Mylan, the generic and specialty pharmaceutical maker, last week agreed to a shareholder resolution that expands the company’s ability to recoup incentive pay from its senior executives. Boards may want to monitor shareholder sentiment regarding clawbacks to determine if similar changes in policy would be prudent.
At its annual shareholder meeting on June 21, shareholders supported a proposal by the United Auto Workers Retiree Medical Benefits Trust asking that incentive pay of senior executives be clawed back if “there has been misconduct resulting in a material violation of law or Mylan policy that causes significant financial or reputational harm to Mylan, and the senior executive committed the misconduct or failed in his or her responsibility to manage or monitor conduct or risks.” Shareholders showed strong support for the proposal—315.7 million shares were voted for and 40.6 million shares against.
Previously, the company’s policy regarding recouping incentive compensation covered “specified misconduct that causes Mylan to materially restate its financial statements.”
The new clawback policy is non-binding, and will be exercised with the discretion of the board and its compensation committee. Additionally, the company’s proxy statement states, “The Compensation Committee and the board will take into account the outcome of this vote when considering future compensation arrangements for Mylan’s executive officers.”
The support for this clawback proposal represents a growing demand among shareholders for more corporate accountability. Shareholders remember Mylan’s EpiPen auto-injector pricing scandal in 2016, and are now concerned about lawsuits that may evolve from investigations into the Opioid crisis. As a result, Mylan’s corporate directors are under greater pressure to recoup or deny the incentive pay of senior executives if misconduct or criminal behavior hurts the company’s bottom line.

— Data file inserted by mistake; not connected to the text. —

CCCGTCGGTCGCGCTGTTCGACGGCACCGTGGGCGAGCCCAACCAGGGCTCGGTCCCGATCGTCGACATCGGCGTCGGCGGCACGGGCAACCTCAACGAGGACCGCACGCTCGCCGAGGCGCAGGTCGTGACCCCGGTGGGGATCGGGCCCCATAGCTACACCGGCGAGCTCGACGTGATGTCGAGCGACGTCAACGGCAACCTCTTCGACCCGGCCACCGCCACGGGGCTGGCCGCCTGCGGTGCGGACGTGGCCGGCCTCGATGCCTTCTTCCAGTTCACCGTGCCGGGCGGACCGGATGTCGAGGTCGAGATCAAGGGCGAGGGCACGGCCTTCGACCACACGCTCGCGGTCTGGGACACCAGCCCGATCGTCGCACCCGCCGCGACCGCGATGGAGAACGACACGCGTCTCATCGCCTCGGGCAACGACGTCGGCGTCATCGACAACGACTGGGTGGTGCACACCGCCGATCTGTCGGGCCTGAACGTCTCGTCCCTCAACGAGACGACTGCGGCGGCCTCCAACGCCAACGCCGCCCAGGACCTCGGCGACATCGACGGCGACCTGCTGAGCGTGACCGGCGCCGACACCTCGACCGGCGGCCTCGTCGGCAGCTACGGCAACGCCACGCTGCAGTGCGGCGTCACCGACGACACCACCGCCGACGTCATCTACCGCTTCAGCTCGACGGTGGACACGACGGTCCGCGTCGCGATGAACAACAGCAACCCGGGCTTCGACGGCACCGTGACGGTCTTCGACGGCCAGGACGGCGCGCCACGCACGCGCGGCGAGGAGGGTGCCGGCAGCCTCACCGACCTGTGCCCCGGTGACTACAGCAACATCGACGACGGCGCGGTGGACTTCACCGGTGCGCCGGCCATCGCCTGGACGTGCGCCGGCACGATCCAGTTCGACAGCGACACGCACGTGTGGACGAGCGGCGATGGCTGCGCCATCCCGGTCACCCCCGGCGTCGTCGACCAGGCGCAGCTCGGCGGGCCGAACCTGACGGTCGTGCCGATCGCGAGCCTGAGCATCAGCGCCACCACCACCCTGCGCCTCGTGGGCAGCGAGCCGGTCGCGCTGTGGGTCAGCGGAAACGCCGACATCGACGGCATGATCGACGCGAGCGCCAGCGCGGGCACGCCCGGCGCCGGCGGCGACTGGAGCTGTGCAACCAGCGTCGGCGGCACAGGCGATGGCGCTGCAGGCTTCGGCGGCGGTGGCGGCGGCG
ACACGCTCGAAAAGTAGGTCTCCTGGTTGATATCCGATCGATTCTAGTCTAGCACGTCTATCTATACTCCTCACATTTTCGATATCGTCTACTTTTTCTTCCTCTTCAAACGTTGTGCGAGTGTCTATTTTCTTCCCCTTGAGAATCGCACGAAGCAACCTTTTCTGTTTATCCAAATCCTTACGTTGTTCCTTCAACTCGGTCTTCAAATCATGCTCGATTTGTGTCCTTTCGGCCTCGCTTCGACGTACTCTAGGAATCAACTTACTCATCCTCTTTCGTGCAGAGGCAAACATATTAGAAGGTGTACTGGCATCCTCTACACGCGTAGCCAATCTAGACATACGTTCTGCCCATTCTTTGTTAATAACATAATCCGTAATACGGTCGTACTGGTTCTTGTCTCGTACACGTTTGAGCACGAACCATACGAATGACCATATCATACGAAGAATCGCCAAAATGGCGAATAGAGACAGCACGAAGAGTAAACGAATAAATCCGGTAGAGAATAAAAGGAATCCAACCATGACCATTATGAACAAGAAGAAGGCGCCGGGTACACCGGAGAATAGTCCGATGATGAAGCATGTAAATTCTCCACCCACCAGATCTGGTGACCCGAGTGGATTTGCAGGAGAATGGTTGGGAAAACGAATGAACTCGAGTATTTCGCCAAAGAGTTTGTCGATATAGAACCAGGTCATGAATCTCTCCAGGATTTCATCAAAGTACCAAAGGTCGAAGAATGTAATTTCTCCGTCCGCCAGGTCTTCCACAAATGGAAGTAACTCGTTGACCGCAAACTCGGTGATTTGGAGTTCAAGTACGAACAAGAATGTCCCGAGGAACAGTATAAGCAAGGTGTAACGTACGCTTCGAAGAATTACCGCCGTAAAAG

Most companies have clawback provisions that are triggered when there is a financial restatement or revision of performance metrics the incentive pay was based on. Expect more companies to expand the circumstances that will trigger a clawback, similar to what Mylan has done. The changes adopted by Mylan are in line with recommendations offered by Glass Lewis in its 2019 Proxy Paper Guidelines.
Other companies may want to consider updating their clawback policies before their shareholders present them with shareholder proposals. As a result of its success, it’s now possible that any companies the United Auto Workers Retiree Medical Benefits Trust invests in could see a similar shareholder proposal on clawbacks as early as next year.
In an environment where stakeholders are seeking greater corporate accountability, boards may consider reviewing or enhancing their code of ethics to make sure the entire company is on the same page regarding clawback provisions and the circumstances that may trigger them. The board will need to be in agreement on how discretion will be used when enforcing clawbacks, and those may not be easy negotiations. The board will also need to determine how it will respond if shareholders do not agree with its “discretionary” decisions regarding clawbacks. Greater engagement with shareholders will help find solutions for each individual company.